Pay grades – how to make them work

Pay gradesASO4, APS2, PSO3…and countless other classifications are all around the world, denoting the different gradings that determine what someone is paid.  Government is a common spot where this is found, but in no way is government alone.

The concept itself is fine.  The original work of organisational scientist Elliott Jaques studied pay levels and the findings were clear that it was believed to be fair that those doing more complex work receive higher levels of pay..

So why is it the case that government departments have the reputation for bureaucracy, frustration and an inability to deliver?  A crucial reason is that pay grades become the number of levels of the management hierarchy.  And this is a problem because the number of managerial levels an organisation needs depends on the complexity of the organisation and it’s environment, not on the internal pay system.  And this complexity can be determined.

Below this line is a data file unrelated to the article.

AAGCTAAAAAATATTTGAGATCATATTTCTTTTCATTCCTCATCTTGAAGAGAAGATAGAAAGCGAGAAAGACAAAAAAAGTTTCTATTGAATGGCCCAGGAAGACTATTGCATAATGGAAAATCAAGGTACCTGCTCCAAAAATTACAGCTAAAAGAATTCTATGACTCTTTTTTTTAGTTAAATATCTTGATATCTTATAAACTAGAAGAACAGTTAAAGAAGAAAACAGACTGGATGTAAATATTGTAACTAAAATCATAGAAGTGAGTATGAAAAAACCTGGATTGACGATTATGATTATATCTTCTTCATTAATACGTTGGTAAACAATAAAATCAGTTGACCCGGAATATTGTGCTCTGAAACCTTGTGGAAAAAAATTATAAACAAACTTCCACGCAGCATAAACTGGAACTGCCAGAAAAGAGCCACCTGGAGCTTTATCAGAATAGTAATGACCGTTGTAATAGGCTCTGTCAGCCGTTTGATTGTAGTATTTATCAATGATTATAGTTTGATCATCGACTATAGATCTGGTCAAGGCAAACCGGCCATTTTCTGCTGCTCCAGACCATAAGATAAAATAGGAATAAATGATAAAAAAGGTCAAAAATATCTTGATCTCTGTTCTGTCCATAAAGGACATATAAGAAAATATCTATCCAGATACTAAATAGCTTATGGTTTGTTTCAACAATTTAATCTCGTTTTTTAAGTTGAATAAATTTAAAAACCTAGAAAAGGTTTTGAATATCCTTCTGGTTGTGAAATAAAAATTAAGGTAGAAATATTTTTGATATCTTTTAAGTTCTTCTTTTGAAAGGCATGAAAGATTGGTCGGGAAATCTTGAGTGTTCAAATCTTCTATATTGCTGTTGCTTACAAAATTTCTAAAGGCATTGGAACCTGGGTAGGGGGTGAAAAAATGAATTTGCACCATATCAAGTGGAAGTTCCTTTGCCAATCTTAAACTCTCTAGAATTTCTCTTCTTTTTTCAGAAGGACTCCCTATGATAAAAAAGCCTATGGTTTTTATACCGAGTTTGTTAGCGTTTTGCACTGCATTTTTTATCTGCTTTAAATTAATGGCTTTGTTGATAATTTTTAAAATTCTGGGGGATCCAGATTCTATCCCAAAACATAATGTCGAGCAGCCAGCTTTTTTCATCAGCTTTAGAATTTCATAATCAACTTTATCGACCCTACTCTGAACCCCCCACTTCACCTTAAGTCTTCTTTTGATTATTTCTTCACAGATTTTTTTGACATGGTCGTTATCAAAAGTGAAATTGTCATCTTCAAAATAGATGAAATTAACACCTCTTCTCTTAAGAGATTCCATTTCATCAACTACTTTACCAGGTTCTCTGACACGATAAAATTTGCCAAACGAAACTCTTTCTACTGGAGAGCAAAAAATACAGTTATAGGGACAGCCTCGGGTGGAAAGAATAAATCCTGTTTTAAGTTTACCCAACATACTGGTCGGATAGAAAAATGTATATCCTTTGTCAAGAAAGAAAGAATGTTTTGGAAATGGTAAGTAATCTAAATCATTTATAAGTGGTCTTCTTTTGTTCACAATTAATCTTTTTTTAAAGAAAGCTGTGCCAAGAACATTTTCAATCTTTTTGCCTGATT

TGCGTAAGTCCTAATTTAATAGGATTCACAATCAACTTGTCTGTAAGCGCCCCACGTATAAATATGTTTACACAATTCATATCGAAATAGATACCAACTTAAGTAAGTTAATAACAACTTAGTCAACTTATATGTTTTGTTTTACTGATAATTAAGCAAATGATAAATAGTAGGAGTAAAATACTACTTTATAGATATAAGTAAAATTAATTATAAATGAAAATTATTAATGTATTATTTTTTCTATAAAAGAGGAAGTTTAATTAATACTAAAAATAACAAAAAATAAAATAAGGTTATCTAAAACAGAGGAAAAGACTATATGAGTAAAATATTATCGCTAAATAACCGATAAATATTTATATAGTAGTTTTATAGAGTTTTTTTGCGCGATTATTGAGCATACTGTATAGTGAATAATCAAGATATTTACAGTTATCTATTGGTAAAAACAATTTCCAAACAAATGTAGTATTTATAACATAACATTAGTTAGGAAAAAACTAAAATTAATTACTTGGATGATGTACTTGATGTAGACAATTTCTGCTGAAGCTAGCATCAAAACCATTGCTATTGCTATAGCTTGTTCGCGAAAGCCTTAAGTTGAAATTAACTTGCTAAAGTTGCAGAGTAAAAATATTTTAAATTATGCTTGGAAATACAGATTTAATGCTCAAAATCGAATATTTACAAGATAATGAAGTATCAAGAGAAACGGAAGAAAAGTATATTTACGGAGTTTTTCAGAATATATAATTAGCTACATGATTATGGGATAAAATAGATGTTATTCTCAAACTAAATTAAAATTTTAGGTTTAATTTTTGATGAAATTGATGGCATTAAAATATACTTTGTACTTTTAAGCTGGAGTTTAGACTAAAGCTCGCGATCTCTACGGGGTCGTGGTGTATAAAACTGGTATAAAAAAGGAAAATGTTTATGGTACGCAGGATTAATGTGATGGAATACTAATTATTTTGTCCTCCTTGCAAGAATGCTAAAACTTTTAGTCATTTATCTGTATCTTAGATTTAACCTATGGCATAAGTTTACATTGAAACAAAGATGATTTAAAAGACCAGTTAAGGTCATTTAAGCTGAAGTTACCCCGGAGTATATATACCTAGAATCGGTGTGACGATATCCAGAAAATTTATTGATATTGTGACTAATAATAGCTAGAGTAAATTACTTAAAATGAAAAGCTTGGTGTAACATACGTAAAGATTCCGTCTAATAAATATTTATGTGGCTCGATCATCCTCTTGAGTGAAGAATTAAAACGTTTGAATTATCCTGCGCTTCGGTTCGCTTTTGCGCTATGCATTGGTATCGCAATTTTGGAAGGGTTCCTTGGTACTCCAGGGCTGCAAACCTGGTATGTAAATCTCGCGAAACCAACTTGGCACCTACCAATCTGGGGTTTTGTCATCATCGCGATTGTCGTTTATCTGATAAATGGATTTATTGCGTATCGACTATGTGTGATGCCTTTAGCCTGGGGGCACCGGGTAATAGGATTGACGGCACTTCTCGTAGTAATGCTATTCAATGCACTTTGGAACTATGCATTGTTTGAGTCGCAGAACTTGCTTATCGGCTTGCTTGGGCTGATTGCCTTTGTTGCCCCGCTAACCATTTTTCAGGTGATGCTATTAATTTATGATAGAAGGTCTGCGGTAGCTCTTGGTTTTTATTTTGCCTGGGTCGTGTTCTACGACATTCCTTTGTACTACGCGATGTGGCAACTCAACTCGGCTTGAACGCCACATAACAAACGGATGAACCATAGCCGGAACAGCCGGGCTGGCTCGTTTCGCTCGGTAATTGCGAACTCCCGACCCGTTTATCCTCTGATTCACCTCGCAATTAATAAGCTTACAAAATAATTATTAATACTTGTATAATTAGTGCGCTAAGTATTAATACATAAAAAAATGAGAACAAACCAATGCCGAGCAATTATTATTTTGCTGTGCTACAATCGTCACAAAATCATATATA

(See Organisational Design: What Your University Forgot To Teach You by Andrew Olivier)

Work exists in different levels, or as Elliott Jaques called them, ‘strata’, each with it’s own unique theme or particular value-add.  Having a manager who is doing the same level of work as you is inherently frustrating.  We’ve all experienced this when we’ve said my boss ‘breathes down my neck’, or the ubiquitous micromanager.   Less often but not uncommon is the manager two levels above in level of work, these are the ones with their ‘head in the clouds’.  Both situations are damaging.

So what do we do with pay grades?  In themselves, they are fine as more complex work deserves higher pay.  What is important is that each pay grade is assigned to a level of work so it is not automatic that a ‘Grade 2’ necessarily report to a ‘Grade 3’.  For example, Grades 1-3 could be denoted Stratum I, Grades 4-6 Stratum II, and the policy in place is that those in Grades 1-3 must have a manager in Grades 4-6.

Analysis is used to determine the current levels of work of each pay grade to ensure the above delineations occur at the right points.  When put into action this change can be a lightning rod that brings a frustrated organisation to life as unnecessary layers of management are removed.  The result is dramatically improved value-adding leadership and specialists relieved of managerial work they could feel was not adding any value.

And how does it feel?  Like the chains have come off.


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